Best Lawyers named 85 Mintz attorneys to its 2018 list of The Best Lawyers in America. In addition, Mintz attorneys Matthew J. Gardella and Samuel M. Tony Starr were named “Lawyer of the Year” in their respective practice areas.
Member Tom Crane authors this article discussing the decision by the Fourth Circuit court of Appeals in United States ex rel. Drakeford v. Tuomey. The judgment premised on Stark Law violations, and was, according to some, not grounded in Stark Law regulations.
This article notes that due to the Trump administration’s delay of a program integrity final rule fraud enforcement could become more of a challenge. Mintz health care attorneys Ellyn Sternfield and Tom Crane weigh in on the issue.
Thomas S. Crane, a Member of the Health Law Practice at Mintz, is speaking on a panel at the Advanced Forum on False Claims and Qui Tam Enforcement. The event is sponsored by the American Conference Institute.
In this Bloomberg BNA Health Law Resource Center article, Tom Crane discusses the potential consequences of reforming Stark law. Tom is known for his fraud and abuse defense work and is involved in Mintz’s Health Care Enforcement Defense Practice.
Mintz Member Tom Crane is quoted in this Modern Healthcare article discussing the American Hospital Association’s request to President-elect Trump to cancel Stage 3 of the meaningful use program.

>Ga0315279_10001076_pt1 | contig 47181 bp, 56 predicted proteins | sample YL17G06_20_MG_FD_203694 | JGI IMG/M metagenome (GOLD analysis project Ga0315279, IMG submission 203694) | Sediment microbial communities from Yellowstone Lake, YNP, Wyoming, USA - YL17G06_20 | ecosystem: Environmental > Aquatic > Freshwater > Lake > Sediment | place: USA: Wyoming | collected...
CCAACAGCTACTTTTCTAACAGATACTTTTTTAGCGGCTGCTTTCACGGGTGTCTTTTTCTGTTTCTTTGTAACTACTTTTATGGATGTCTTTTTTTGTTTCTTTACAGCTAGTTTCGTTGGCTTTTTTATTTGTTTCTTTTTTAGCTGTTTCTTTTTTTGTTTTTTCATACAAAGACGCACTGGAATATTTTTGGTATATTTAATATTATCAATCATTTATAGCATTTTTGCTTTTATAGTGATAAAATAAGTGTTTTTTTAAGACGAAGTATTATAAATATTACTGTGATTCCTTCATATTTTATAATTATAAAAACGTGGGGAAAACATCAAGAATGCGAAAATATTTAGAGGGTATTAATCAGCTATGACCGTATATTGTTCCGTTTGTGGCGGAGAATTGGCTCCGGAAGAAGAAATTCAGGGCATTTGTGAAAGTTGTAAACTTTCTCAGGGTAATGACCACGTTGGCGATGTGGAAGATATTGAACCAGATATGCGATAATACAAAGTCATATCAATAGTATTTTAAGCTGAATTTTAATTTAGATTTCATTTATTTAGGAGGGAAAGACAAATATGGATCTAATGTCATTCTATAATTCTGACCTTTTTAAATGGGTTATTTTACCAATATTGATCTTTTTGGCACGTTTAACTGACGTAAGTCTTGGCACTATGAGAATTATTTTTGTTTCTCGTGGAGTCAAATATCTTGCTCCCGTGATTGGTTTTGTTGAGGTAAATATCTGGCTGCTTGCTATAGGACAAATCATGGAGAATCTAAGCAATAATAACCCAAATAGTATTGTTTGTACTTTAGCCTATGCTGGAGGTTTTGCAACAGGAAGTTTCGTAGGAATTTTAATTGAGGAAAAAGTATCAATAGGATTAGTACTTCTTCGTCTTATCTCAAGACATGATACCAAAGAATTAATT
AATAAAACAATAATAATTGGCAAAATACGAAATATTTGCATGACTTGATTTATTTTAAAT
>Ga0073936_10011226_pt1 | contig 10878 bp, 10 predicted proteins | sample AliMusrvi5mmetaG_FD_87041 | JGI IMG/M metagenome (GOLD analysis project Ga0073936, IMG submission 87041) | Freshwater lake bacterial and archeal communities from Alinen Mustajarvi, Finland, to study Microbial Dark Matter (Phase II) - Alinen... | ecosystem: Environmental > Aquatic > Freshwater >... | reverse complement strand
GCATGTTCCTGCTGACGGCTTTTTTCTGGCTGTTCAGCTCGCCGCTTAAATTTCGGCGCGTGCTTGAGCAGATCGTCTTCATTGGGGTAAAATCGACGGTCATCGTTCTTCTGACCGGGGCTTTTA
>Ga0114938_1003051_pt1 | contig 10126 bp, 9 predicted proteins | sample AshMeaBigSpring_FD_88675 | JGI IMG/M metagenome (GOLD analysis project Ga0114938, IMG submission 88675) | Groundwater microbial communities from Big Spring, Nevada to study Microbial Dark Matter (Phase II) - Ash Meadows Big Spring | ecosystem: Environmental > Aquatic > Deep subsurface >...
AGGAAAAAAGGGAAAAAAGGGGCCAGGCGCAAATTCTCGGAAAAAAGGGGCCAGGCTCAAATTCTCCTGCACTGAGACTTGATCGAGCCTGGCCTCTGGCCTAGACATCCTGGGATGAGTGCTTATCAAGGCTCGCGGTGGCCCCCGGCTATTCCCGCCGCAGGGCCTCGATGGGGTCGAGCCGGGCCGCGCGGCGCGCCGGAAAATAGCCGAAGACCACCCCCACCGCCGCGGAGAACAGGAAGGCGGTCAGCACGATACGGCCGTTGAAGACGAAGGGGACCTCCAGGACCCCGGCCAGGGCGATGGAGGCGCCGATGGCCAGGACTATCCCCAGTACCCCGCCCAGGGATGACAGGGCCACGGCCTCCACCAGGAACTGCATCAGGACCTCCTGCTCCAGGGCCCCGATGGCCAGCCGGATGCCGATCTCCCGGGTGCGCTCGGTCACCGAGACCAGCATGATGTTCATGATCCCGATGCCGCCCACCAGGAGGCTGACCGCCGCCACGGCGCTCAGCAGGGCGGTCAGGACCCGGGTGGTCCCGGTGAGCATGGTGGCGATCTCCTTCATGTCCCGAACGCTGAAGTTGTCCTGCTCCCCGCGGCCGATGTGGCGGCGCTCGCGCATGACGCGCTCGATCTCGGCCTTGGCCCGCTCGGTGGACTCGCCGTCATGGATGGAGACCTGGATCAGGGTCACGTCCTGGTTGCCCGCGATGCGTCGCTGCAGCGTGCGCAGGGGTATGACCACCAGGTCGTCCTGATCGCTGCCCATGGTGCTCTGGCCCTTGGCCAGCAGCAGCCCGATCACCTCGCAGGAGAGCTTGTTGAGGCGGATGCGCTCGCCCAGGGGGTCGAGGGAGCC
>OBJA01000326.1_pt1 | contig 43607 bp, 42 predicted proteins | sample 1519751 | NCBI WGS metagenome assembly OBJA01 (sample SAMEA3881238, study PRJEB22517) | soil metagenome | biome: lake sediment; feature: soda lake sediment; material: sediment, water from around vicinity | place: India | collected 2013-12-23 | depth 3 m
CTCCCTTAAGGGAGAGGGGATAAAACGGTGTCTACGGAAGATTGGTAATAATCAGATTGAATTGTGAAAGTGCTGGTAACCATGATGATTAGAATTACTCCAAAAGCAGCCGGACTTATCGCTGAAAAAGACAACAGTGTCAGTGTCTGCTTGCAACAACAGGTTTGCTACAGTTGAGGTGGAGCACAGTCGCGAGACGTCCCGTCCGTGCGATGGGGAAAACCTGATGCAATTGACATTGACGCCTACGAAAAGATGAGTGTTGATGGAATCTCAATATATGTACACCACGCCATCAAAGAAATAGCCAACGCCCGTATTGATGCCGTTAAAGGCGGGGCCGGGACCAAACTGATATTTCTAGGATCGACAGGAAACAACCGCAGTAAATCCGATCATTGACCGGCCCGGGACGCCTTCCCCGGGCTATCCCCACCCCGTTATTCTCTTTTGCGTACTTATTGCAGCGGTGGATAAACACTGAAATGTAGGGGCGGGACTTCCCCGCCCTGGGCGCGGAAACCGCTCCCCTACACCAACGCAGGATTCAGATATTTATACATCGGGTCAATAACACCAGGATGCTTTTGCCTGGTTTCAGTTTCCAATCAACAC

Fifty-three Mintz attorneys have been named Massachusetts Super Lawyers for 2016 and thirty-one have been named Massachusetts Rising Stars. The findings will be published in the November 2016 issue of Boston Magazine and in a stand-alone magazine, New England Super Lawyers. 
Best Lawyers named 73 Mintz attorneys to its 2017 list of The Best Lawyers in America. Mintz attorneys selected for inclusion in this year’s list span 44 practice areas. 
Firm’s National Healthcare Practice, NY Corporate/M&A and Litigation: General Commercial Among Newest Rankings
Mintz Member Tom Crane is quoted in this BNA’s Health Care Daily Report article discussing the expectation that the health care industry will face increased False Claims Act cases and enforcement actions in 2016.
The 2015 Chambers USA: America's Leading Lawyers for Business guide names 52 Mintz, Cohn, Ferris, Glovsky and Popeo, P.C.  attorneys as “Leaders in Their Fields.”

Events

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2016